The strength of the franc is becoming a handicap for businesses, particularly against the euro
The SNB is concerned and has begun to intervene on the foreign exchange market
Without calling into question its long-term trend, the franc should depreciate in 2024
CHART OF THE WEEK: "The SNB has just turned the tide to weaken the Swiss franc"
FOREIGN EXCHANGE MARKET ANALYSIS
In 2023, the Swiss franc continued to appreciate against its main counterparts : +10% against the US dollar and +7% against the euro (see Fig. 2). This trend accelerated at the end of the year when Forex traders began to anticipate an easing of monetary policy by the US Federal Reserve (Fed) and the European Central Bank (ECB) in 2024. As the gap between the low yields on Swiss bonds and their dollar and euro equivalents became less and less of a deterrent, the Swiss currency naturally appreciated (see Fig. 3).
However, the fact that the Swiss franc has risen so sharply is not due solely to traditional interest rate dynamics. The strength of the franc is largely due to the strategic management of foreign exchange reserves. Last year, the Swiss National Bank (SNB) sold large volumes of foreign currencies, reducing its holdings from CHF 784 billion at 1st January to CHF 654 billion on 31 December (see Fig. 4). While this amount remains high in absolute terms, it is the lowest for seven years. In doing so, the SNB managed to kill two birds with one stone:
▪ Erase the money creation carried out during the Covid-19 crisis and thereby reducing its balance sheet.
▪ Mitigate the recessionary impact of soaring prices without having to raise key interest rates too much. With a strong franc, all goods and services purchased abroad automatically become cheaper.
In his latest monetary policy statement, the SNB Chairman softened his stance: "our interventions on the foreign exchange market no longer focus primarily on selling currencies". Thomas Jordan emphasised that the nominal appreciation of the Swiss franc had played an essential role in keeping inflation under control, but that monetary conditions were now conducive to keeping inflation within the target range, below 2%. This change in rhetoric is significant. It suggests that, since December, the SNB has judged the rise in the Swiss franc to be exaggerated: not necessarily too strong, but too fast. It is therefore prepared to put the brakes on any further appreciation of the franc. The last two decades have shown that the Zurich-based institution's objective is not to prevent the franc from appreciating, but to slow it down, in order to give companies time to become more competitive and adapt.
Once again, after spending 18 months selling some 200 billion dollars and euros to reduce its balance sheet (and thus buy Swiss francs), the SNB has reversed course. According to our estimates, between 1st and 31 December 2023, the SNB bought the equivalent of CHF 11 billion. This is a significant amount, and we expect the SNB to continue to do so over the coming months (see Chart of the Week).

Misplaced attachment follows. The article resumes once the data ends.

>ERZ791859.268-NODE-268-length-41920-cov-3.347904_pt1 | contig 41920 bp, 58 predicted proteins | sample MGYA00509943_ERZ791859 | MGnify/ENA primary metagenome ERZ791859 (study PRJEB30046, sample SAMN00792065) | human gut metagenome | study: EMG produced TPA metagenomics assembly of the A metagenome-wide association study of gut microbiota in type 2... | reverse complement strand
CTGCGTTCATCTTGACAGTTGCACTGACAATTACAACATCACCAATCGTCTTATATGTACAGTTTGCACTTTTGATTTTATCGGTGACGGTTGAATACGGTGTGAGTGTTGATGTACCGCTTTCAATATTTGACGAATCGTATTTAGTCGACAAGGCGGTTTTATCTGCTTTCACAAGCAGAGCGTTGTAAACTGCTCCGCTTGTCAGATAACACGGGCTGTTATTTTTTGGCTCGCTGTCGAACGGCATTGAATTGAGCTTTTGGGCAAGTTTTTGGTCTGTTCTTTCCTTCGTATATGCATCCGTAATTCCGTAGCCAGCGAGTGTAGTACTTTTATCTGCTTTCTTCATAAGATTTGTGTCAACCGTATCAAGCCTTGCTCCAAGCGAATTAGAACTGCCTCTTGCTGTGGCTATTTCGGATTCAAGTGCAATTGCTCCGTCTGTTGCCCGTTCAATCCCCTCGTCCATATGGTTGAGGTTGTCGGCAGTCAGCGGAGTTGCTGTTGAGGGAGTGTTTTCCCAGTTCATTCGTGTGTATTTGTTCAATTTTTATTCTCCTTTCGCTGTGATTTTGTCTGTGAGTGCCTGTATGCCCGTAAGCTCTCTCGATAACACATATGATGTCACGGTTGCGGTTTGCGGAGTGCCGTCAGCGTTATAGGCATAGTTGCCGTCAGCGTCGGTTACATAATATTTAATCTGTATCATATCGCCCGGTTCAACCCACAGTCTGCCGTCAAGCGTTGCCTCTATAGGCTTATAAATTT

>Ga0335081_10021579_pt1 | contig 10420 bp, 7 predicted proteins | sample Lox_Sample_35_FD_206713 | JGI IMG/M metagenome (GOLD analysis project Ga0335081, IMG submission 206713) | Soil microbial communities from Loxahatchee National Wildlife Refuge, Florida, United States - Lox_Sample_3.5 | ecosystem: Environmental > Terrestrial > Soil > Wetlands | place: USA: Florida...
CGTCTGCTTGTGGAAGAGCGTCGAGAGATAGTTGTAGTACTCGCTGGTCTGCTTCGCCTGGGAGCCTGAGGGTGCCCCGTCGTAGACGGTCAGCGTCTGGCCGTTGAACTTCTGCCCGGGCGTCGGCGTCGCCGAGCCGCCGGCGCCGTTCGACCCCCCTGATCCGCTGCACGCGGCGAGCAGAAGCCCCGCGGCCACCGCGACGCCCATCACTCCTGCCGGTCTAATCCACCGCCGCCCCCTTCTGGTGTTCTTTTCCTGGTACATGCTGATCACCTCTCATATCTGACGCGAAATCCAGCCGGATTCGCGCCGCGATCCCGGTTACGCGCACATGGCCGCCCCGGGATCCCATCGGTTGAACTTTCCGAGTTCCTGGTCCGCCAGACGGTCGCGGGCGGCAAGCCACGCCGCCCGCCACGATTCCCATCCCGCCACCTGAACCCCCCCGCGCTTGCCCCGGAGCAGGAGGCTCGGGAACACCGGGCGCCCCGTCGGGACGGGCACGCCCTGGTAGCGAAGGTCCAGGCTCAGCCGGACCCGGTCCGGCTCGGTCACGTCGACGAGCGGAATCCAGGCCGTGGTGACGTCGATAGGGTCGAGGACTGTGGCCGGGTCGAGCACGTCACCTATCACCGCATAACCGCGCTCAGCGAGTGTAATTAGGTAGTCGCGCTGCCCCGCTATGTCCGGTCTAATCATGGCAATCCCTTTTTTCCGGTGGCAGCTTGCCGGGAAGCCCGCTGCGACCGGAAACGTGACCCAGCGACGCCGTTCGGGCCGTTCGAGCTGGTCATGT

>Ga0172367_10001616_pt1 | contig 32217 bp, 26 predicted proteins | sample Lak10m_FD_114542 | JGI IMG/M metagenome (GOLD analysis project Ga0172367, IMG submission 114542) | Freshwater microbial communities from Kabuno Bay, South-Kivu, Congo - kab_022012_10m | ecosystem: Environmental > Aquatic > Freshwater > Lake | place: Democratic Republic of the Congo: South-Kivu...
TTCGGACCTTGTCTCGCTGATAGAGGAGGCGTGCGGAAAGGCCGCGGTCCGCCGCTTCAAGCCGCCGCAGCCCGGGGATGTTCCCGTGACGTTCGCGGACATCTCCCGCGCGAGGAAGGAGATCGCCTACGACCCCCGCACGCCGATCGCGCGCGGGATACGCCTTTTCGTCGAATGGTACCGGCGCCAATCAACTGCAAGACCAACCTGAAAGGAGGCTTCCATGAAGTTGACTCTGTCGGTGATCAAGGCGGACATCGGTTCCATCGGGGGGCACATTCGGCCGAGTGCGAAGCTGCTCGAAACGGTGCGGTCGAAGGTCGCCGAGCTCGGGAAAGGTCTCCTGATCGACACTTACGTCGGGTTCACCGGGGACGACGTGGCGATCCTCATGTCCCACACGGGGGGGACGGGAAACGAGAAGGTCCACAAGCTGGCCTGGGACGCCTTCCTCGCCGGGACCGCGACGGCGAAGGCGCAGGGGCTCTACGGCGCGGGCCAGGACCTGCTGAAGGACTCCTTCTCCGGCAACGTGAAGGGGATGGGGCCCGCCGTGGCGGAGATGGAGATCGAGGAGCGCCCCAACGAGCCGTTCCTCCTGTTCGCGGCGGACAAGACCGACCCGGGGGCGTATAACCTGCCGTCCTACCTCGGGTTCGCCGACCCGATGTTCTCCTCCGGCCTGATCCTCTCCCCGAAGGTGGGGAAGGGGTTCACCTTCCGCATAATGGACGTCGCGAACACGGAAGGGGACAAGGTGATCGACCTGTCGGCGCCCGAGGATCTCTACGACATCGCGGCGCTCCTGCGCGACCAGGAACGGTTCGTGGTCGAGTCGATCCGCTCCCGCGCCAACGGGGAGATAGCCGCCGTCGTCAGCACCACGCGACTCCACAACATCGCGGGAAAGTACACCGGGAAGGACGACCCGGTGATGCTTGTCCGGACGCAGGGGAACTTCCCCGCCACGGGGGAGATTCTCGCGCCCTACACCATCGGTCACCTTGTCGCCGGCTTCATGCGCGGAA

In 2023, the strength of the Swiss franc had a significant negative impact on Swiss exporters. Their products and services have become less competitive on international markets. Key sectors such as watchmaking, pharmaceuticals, and machinery, which are traditionally dependent on foreign markets, have found it difficult to maintain their market share in the face of competitors offering cheaper alternatives in local currencies. This situation has put pressure on the margins and profits of Swiss companies, particularly those of small and medium size. In 2024, Swiss companies will continue their efforts to adapt to this new "currency norm": optimising costs, relocating certain production activities, expanding into new markets, etc. If the SNB comes to their aid by curbing the appreciation of the franc, this will be all the easier for them.
In the long term, exchange rates are mainly influenced by inflation differentials, i.e. purchasing power parity (PPP). The terms may sound complex, but they conceal a simple concept: the prices of goods and services must be the same everywhere on earth, otherwise currencies move to compensate. So, the higher inflation is in a country, the more its currency depreciates. And vice versa. Historically, with price growth lower in Switzerland than in the Eurozone or the United States, the franc has a natural tendency to appreciate. Exceptionally, under the effect of rising electricity prices (+18%), rents (+3%) and Value Added Tax (VAT from 7.7% to 8.1%), Swiss inflation will rise more rapidly in 2024. It could reach an annual rate of 2%. The gap between inflation in the Eurozone and the United States will therefore be very small. Unlike in recent years, this will not benefit the Swiss franc.
According to PPP, the franc is currently undervalued by -6% against the dollar. To be at its 'fair price', the greenback should not be trading at 0.86 franc but at just 0.81 franc (see Fig. 5). This type of anomaly is not uncommon, but it always resolves itself in the end. Similarly, the single currency could trade +10% above the current 0.94, i.e. against 1.04 francs (see Fig. 6). The franc is therefore overvalued.
Our econometric estimates, which take many fundamental parameters into account, anticipate (temporary) weakness in the franc against the euro (see Fig. 7). Investors are likely to rally to this type of analysis, knowing that it is in line with the SNB's comments on the franc's appreciation against the single currency: this time, it's too much!
Against the dollar, the outlook for the Swiss franc remains positive. The greenback has been supported by rising US yields, but this advantage is gradually being eroded.